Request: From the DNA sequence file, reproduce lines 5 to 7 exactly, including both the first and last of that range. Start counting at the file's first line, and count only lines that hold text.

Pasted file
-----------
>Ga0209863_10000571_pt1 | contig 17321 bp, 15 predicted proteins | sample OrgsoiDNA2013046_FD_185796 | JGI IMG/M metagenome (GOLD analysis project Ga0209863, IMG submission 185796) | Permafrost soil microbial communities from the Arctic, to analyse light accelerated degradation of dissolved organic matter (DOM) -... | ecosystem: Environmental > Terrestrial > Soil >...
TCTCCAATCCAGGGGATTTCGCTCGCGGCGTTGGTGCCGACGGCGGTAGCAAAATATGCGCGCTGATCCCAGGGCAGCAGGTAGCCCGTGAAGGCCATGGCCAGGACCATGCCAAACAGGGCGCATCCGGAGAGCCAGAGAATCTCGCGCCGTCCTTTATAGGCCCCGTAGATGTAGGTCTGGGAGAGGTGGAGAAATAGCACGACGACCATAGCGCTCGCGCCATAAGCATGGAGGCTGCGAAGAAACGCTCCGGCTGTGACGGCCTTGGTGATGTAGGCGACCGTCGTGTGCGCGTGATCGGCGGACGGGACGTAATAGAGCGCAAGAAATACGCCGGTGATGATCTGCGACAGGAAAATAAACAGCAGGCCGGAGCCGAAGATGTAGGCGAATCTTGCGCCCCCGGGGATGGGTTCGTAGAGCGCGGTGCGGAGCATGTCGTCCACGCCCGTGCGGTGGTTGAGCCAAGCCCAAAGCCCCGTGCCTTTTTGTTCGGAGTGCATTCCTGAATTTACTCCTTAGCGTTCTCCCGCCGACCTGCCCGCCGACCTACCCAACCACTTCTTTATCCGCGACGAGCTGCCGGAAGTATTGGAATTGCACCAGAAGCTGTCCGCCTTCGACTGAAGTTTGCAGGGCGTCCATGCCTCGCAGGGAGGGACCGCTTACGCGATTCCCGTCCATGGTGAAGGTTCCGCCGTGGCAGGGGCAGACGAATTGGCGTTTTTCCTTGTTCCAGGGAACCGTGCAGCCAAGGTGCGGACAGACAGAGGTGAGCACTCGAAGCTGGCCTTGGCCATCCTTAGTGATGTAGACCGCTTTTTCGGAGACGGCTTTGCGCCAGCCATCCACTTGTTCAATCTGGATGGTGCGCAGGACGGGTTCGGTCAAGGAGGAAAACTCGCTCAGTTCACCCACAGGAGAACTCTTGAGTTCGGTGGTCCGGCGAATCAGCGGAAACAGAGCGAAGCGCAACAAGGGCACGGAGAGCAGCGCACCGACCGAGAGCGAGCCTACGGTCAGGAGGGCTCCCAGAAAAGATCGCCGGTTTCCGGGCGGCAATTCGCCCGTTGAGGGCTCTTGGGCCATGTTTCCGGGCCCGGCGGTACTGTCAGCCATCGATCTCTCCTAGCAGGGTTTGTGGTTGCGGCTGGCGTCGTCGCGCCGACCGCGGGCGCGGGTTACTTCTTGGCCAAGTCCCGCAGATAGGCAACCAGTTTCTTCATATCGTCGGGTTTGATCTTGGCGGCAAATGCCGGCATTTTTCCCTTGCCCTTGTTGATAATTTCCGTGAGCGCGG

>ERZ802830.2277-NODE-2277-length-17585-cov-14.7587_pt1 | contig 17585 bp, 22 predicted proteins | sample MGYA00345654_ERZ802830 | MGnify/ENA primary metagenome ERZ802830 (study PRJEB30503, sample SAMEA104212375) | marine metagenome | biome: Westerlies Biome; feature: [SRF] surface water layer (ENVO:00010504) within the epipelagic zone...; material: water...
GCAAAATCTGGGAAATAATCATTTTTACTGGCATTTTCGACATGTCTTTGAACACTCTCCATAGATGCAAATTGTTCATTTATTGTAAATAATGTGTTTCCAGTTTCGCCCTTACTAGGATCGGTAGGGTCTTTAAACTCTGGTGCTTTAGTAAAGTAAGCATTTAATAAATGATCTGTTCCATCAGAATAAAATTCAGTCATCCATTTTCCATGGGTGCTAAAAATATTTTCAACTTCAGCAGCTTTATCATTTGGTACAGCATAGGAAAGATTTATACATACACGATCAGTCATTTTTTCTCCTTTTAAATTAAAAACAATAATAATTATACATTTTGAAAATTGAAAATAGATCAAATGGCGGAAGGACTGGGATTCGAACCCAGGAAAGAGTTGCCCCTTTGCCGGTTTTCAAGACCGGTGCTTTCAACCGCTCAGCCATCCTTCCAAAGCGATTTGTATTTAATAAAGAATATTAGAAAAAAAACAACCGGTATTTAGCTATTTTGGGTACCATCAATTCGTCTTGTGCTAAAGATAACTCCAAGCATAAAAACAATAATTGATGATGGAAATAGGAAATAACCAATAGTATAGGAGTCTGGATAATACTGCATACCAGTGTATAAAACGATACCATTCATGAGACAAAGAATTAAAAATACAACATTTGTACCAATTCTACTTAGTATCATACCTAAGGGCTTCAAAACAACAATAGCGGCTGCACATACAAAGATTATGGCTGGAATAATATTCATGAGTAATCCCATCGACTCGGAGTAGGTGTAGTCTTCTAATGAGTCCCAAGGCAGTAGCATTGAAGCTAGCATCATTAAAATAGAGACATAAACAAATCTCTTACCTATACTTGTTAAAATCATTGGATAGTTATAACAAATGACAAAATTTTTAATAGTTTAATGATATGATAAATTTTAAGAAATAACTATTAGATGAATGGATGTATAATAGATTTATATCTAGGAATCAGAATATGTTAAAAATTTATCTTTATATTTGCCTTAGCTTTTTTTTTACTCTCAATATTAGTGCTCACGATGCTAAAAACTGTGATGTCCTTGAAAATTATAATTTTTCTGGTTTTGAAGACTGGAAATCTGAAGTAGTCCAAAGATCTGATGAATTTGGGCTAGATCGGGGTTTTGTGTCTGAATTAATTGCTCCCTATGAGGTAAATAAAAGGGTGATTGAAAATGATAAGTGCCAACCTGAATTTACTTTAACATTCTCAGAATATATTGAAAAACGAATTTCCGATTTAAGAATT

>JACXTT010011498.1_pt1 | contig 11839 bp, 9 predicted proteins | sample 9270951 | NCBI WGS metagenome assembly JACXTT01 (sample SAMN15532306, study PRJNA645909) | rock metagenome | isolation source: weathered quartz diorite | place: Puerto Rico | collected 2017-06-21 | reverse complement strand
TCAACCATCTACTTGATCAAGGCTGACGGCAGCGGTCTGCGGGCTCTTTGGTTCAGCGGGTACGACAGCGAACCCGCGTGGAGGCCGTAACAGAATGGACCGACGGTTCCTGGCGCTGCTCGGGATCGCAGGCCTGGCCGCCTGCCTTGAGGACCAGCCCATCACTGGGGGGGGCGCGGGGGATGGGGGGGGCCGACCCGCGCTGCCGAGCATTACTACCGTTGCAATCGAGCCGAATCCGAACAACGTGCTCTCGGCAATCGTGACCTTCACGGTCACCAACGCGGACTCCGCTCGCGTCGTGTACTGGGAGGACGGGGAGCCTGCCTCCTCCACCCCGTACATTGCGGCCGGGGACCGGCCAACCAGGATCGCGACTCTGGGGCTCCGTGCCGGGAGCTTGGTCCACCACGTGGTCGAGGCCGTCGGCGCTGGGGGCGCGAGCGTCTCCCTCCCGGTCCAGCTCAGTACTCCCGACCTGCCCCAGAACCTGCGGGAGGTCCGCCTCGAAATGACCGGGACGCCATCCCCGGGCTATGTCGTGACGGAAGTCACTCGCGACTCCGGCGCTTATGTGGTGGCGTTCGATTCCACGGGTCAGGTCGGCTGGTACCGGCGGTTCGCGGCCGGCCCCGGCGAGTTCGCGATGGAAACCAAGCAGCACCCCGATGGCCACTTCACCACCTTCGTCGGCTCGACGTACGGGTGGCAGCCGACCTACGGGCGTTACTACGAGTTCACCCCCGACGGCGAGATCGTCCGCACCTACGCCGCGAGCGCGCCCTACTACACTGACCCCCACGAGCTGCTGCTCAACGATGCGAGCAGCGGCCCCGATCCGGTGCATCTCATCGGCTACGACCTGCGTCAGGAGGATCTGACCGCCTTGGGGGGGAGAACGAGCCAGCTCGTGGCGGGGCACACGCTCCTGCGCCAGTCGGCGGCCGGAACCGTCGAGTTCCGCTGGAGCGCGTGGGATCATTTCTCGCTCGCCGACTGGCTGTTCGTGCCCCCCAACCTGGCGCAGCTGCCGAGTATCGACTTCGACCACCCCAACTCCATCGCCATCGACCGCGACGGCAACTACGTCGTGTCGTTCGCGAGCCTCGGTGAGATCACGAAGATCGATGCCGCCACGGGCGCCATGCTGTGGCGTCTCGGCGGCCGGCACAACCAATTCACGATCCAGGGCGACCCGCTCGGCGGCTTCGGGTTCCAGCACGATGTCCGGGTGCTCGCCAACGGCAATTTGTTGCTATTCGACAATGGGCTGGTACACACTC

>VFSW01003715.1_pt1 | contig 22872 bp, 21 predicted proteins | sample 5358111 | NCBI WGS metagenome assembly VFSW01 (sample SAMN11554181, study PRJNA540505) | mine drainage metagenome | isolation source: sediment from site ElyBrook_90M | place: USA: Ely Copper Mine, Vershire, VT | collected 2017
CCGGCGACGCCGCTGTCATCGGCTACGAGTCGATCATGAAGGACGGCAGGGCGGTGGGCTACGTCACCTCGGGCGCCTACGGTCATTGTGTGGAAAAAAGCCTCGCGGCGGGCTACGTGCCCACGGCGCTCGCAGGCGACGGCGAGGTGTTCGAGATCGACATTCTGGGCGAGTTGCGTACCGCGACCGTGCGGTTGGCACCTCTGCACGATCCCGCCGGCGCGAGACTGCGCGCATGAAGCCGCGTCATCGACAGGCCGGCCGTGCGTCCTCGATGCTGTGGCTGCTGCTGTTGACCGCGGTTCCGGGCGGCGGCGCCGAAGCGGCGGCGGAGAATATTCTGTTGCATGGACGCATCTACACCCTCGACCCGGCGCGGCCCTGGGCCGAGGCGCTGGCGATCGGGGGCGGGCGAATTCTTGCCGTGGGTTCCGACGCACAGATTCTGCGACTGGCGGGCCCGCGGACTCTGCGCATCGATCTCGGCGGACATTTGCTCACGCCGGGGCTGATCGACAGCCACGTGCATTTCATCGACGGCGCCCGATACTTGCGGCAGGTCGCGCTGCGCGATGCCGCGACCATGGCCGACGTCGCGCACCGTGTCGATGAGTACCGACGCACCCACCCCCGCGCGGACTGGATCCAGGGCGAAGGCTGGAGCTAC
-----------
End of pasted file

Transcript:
>JACXTT010011498.1_pt1 | contig 11839 bp, 9 predicted proteins | sample 9270951 | NCBI WGS metagenome assembly JACXTT01 (sample SAMN15532306, study PRJNA645909) | rock metagenome | isolation source: weathered quartz diorite | place: Puerto Rico | collected 2017-06-21 | reverse complement strand
TCAACCATCTACTTGATCAAGGCTGACGGCAGCGGTCTGCGGGCTCTTTGGTTCAGCGGGTACGACAGCGAACCCGCGTGGAGGCCGTAACAGAATGGACCGACGGTTCCTGGCGCTGCTCGGGATCGCAGGCCTGGCCGCCTGCCTTGAGGACCAGCCCATCACTGGGGGGGGCGCGGGGGATGGGGGGGGCCGACCCGCGCTGCCGAGCATTACTACCGTTGCAATCGAGCCGAATCCGAACAACGTGCTCTCGGCAATCGTGACCTTCACGGTCACCAACGCGGACTCCGCTCGCGTCGTGTACTGGGAGGACGGGGAGCCTGCCTCCTCCACCCCGTACATTGCGGCCGGGGACCGGCCAACCAGGATCGCGACTCTGGGGCTCCGTGCCGGGAGCTTGGTCCACCACGTGGTCGAGGCCGTCGGCGCTGGGGGCGCGAGCGTCTCCCTCCCGGTCCAGCTCAGTACTCCCGACCTGCCCCAGAACCTGCGGGAGGTCCGCCTCGAAATGACCGGGACGCCATCCCCGGGCTATGTCGTGACGGAAGTCACTCGCGACTCCGGCGCTTATGTGGTGGCGTTCGATTCCACGGGTCAGGTCGGCTGGTACCGGCGGTTCGCGGCCGGCCCCGGCGAGTTCGCGATGGAAACCAAGCAGCACCCCGATGGCCACTTCACCACCTTCGTCGGCTCGACGTACGGGTGGCAGCCGACCTACGGGCGTTACTACGAGTTCACCCCCGACGGCGAGATCGTCCGCACCTACGCCGCGAGCGCGCCCTACTACACTGACCCCCACGAGCTGCTGCTCAACGATGCGAGCAGCGGCCCCGATCCGGTGCATCTCATCGGCTACGACCTGCGTCAGGAGGATCTGACCGCCTTGGGGGGGAGAACGAGCCAGCTCGTGGCGGGGCACACGCTCCTGCGCCAGTCGGCGGCCGGAACCGTCGAGTTCCGCTGGAGCGCGTGGGATCATTTCTCGCTCGCCGACTGGCTGTTCGTGCCCCCCAACCTGGCGCAGCTGCCGAGTATCGACTTCGACCACCCCAACTCCATCGCCATCGACCGCGACGGCAACTACGTCGTGTCGTTCGCGAGCCTCGGTGAGATCACGAAGATCGATGCCGCCACGGGCGCCATGCTGTGGCGTCTCGGCGGCCGGCACAACCAATTCACGATCCAGGGCGACCCGCTCGGCGGCTTCGGGTTCCAGCACGATGTCCGGGTGCTCGCCAACGGCAATTTGTTGCTATTCGACAATGGGCTGGTACACACTC

>VFSW01003715.1_pt1 | contig 22872 bp, 21 predicted proteins | sample 5358111 | NCBI WGS metagenome assembly VFSW01 (sample SAMN11554181, study PRJNA540505) | mine drainage metagenome | isolation source: sediment from site ElyBrook_90M | place: USA: Ely Copper Mine, Vershire, VT | collected 2017